More info:

http://www.bikeandbean.ca/

http://www.halifax.ca/rec/documents/SMBRailsToTrails.pdf

 

3. Surfing at Lawrencetown Beach

Believe it or not, people travel from all over the world to surf on the shores of Lawrencetown. Yet most people who live here, have never even tried it. While I understand it can seem pretty intimidating, there are many ways to ease yourself into the sport. You can call East Coast Surf School, who will provide you with all your gear, a world-class lesson and teach you some surf etiquette. You can also just rent a surfboard and wetsuit and go for it. The best and easiest place to get started is at Lawrencetown Beach, located about 30 minutes from Halifax.

More info: East Coast Surf School http://www.ecsurfschool.com/

 

2. Kayaking in Lower Prospect

Whether you are an experienced kayaker, or just trying it for the first time, there’s an option for everyone. One of the most picturesque paddles is only 30 minutes from downtown Halifax in Lower Prospect, with East Coast Outfitters. Here, you can rent kayaks or even have a guide come with you. Paddling in between islands and coves, you will feel like you’re in the middle of nowhere, surrounded by beautiful shoreline. The folks at East Coast Outfitters may even show you a couple local secret islands and beaches! There’s no question that getting into a kayak is one of the best ways to relax and get an unprecedented perspective of the ocean and nature.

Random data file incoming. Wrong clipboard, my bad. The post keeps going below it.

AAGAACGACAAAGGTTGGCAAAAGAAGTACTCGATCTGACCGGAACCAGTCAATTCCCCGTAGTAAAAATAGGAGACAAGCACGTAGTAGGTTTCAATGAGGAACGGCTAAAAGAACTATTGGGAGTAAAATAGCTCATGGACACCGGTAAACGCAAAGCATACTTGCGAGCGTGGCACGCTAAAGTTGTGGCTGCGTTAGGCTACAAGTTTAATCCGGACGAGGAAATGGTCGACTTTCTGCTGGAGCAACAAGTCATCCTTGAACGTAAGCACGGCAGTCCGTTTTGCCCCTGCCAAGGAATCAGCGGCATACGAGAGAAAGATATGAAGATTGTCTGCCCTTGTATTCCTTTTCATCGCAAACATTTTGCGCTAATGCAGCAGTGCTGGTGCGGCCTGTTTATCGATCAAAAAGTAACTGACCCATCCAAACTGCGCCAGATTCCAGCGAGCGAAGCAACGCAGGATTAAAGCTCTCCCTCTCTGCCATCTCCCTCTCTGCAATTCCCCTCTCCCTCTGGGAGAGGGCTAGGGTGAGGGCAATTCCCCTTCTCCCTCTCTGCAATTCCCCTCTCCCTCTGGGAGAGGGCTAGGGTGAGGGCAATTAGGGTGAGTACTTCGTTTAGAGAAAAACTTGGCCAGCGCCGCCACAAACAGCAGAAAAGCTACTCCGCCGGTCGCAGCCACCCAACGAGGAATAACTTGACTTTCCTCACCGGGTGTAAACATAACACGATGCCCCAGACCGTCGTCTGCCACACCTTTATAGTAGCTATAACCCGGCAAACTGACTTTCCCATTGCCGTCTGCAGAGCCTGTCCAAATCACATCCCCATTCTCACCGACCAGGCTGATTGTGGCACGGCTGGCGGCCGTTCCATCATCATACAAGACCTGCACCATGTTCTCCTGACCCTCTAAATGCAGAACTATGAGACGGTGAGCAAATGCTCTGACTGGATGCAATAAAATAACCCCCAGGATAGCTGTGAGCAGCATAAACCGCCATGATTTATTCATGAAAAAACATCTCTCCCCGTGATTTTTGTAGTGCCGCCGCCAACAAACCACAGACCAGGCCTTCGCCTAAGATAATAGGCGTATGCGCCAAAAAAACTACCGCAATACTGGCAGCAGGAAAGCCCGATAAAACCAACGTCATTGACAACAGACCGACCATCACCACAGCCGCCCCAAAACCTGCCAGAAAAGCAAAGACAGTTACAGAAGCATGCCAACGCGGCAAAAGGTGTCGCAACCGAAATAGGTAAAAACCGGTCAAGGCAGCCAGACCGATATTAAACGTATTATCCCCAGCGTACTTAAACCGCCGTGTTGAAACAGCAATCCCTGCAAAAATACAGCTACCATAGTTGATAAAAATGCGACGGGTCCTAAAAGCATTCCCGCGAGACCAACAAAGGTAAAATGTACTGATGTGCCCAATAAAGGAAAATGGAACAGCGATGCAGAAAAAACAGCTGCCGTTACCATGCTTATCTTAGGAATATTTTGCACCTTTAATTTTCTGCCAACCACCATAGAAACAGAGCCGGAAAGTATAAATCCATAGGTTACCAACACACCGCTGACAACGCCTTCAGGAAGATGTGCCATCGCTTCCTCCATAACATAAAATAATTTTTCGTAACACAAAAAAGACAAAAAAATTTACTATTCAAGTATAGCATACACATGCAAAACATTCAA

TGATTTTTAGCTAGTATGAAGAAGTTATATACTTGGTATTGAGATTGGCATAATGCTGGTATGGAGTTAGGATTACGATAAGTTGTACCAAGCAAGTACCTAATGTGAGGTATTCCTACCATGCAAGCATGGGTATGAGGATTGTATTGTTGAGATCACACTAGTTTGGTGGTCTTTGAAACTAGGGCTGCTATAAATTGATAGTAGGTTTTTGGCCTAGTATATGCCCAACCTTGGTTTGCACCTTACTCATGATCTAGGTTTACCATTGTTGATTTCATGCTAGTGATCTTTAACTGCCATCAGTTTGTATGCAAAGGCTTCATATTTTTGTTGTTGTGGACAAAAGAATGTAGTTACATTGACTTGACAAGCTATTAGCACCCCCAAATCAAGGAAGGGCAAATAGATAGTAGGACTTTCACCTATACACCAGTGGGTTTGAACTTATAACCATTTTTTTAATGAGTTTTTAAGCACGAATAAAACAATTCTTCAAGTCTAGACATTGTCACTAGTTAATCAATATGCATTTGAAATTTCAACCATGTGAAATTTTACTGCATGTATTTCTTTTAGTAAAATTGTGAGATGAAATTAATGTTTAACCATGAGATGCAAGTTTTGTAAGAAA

More info: http://www.eastcoastoutfitters.com/

 

1. McNabs Island

You can see it from the Halifax waterfront, sitting there in the harbour. No, not that little island, that’s George’s Island. It’s that big one just a little bit further out in the harbour. McNabs is somehow still a mystery to many who are from Halifax, yet it is only a short boat ride or kayak away. So why is McNabs #1 on this list? Because no other major city in the world has an undeveloped island gem just minutes from the downtown core, ready for you to explore. McNabs is full of history, with a Parks Canada site and old forts and buildings that give a glimpse into what life used to be on the island. The island is about 5km long, and can be easily travelled with good ocean view trails and an old road that runs through the island. McNabs gives some incredible views of Halifax and out towards the Atlantic Ocean, where soldiers used to survey the waters for German u-boats. There is a lighthouse and a remarkably beautiful beach. You can even camp on McNabs and relax and watch the sunset over the city of Halifax (highly recommended to sit at Fort McNab or Fort Ives to watch it).

Getting there: You can kayak or take your own boat and enter at McNabs Cove or Wreck Cove. Or you can get there by various charter boats. If you charter a boat, ask if you can take your bike with you, having your bike is an amazing way to zip around the island.

More info:

Charters: http://www.mcnabsisland.ca/GettingThere.htm

Kayak rental: Kayak Halifax http://kayakhalifax.com/